Please note that the nutrition information provided above is approximate and meant as a guideline only.
What To Eat With Your Corn?
Southern Corn Pudding with fresh corn or frozen, goes well as a side dish with just about everything.
Consider serving alongside steak and potatoes or good chicken recipes such as my Master Recipe Lemon & Dill Chicken Cakes or my Crispy Chicken with Herbed Carolina Gold Rice & Scratch Pan Gravy.
Modifying The Norm To Make It Not Entirely Average…
You will notice the optional add-ins listed in the ingredient list above. Feel free to experiment to make this side dish not entirely average.
I have made this with shredded cheese, chopped jalapeños, and softened cream cheese in lieu of the sour cream if I don’t have it on hand.
Variations of this recipe can also include Jiffy cornbread mix. The mix makes a delicious corn strata that is more similar to a very moist stuffing. It’s revered.
Yet for as much as I do like it, I love this simple version just as much if not more for the fact that everything that goes into it is almost always on hand.
Can Corn Pudding Be Made Ahead?
YES! This is what’s wonderful about this aside from it tasting so fantastic.
This casserole can be assembled, wrapped, and popped into the fridge until ready to bake.
Once baked and if you have leftovers, store in an airtight container for up to 4 days. To reheat, warm in a low oven for about 20 minutes or in the microwave on half speed for 1 to 2 minutes.
Can Corn Pudding Be Frozen?
Unfortunately, corn pudding does not freeze well…at all. The crystallization of the water found naturally inside the corn kernels leads to separation of the custard as that water leaches if frozen.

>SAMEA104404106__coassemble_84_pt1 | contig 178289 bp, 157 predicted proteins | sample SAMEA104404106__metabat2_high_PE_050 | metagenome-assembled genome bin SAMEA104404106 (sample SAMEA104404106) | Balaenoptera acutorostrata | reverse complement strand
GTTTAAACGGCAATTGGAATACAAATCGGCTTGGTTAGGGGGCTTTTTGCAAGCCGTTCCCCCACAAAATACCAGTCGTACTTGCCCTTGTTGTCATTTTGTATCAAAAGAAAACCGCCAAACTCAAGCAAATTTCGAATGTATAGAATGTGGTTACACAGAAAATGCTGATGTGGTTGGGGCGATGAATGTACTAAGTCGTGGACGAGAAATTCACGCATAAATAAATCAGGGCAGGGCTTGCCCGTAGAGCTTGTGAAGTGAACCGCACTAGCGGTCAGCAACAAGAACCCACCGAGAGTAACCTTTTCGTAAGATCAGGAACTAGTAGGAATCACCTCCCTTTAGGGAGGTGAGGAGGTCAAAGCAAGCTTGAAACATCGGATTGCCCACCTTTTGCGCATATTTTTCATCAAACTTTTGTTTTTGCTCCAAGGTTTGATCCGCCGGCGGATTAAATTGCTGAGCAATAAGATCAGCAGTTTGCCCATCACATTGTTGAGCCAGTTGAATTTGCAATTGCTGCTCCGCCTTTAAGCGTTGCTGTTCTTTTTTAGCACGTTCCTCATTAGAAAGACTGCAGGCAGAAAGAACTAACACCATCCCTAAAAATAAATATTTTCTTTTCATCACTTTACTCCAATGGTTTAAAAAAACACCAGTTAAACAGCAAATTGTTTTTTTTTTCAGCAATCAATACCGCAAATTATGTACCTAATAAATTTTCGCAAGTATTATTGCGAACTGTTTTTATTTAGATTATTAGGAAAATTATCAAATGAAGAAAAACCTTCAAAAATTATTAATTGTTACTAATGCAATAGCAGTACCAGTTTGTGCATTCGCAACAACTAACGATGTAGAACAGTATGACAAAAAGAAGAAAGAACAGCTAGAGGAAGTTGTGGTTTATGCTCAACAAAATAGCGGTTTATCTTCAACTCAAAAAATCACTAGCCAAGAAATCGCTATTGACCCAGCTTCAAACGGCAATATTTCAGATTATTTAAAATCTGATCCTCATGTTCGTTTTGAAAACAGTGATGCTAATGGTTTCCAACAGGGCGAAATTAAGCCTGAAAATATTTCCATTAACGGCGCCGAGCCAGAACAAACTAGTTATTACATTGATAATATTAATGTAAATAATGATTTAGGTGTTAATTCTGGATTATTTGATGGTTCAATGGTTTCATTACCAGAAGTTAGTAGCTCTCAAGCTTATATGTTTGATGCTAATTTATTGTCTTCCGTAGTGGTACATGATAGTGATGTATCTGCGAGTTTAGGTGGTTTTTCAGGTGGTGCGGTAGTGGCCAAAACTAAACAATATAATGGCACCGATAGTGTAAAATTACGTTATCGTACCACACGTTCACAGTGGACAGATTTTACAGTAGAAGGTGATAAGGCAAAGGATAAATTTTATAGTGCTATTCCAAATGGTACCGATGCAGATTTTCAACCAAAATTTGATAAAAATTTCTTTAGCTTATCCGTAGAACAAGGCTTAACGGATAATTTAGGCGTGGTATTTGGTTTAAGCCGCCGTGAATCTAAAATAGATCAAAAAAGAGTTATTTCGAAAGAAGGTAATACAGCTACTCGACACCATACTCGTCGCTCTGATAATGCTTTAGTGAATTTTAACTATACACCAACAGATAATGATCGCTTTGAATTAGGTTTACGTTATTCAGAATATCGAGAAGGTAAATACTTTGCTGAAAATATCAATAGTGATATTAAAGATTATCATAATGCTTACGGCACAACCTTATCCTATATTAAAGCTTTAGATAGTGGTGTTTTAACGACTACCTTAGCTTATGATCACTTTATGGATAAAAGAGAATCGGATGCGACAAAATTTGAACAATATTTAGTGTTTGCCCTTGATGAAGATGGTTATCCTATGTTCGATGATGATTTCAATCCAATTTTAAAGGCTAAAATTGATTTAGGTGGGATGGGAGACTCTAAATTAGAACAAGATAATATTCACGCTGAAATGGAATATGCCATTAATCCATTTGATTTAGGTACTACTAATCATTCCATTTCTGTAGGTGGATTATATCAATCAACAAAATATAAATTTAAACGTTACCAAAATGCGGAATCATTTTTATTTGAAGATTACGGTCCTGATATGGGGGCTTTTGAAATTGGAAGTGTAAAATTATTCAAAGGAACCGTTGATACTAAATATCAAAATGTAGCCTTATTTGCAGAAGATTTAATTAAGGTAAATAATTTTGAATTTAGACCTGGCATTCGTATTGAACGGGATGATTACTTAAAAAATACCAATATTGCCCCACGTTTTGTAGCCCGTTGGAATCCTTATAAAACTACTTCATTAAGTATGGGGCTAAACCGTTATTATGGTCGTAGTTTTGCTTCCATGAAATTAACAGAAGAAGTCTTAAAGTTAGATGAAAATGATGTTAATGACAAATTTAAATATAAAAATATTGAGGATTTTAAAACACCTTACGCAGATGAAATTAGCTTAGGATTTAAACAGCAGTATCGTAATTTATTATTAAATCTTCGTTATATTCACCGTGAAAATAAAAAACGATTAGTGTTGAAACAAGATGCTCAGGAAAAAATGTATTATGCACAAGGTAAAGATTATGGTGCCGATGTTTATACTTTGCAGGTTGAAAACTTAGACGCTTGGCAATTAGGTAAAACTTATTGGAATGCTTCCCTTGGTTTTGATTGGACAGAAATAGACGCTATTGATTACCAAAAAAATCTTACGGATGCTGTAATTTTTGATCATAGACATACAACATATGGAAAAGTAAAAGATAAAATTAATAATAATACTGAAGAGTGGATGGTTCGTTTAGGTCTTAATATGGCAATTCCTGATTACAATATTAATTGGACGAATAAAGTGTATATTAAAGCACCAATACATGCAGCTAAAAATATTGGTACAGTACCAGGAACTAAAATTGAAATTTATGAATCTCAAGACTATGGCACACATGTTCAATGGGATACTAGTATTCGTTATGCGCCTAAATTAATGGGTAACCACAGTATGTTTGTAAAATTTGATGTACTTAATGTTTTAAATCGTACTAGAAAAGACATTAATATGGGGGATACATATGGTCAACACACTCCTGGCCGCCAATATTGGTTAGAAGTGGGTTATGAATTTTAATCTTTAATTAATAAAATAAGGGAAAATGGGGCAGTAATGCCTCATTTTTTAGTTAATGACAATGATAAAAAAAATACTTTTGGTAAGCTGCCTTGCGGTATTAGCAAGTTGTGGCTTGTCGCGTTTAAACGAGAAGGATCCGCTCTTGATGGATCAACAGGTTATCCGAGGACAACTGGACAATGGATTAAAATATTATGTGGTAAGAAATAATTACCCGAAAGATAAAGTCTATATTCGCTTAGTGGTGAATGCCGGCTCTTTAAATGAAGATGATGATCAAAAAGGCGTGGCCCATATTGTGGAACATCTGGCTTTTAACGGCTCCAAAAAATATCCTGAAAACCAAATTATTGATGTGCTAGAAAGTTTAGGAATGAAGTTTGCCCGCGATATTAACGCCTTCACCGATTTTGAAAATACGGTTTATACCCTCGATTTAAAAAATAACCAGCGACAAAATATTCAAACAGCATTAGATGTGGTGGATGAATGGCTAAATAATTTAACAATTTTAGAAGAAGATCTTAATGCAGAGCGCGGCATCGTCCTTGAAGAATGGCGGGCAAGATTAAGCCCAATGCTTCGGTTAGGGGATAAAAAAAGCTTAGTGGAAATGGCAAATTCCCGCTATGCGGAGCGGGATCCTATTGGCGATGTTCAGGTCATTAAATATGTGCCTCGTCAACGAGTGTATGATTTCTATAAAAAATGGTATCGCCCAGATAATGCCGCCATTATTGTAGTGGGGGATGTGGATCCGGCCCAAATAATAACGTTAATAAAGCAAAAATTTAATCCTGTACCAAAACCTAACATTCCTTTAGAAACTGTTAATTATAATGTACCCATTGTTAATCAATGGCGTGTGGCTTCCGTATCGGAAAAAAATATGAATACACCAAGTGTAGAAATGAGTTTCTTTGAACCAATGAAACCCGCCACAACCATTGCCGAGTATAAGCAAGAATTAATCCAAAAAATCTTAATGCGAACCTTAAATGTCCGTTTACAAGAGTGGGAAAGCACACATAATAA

And although many people say they frequently freeze milk and cream to no ill effect, there is always a texture issue for me following a freeze such as this.
It just does not taste right, so I avoid doing it always.
If You Like This Recipe…
…you might also like:
- Fresh Corn & Tomato Salad
- Best Creamy And Easy Squash Casserole
- Suppertime Skillet Creamy Corn
- Cheesy Mashed Potatoes Casserole
Corn Pudding is a soufflé-esque corn casserole that happens to be a super popular Southern side dish. Also sometimes referred to as corn pie or corn casserole, this southern corn souffle is legit soul food. This dish is a staple for the weeknight dinner table and the holiday buffet table alike because of how few ingredients are required and how ridiculously easy it is.
This easy corn pudding souffle has both sweet and savory components, a heaping couple to three tablespoons of sugar added to the egg batter to sweeten it up just a wee bit. The nice thing about a corn pudding is that it can be made ahead until ready to bake AND it is super cheap to put together. As far as Thanksgiving sides go, with this one, I make two!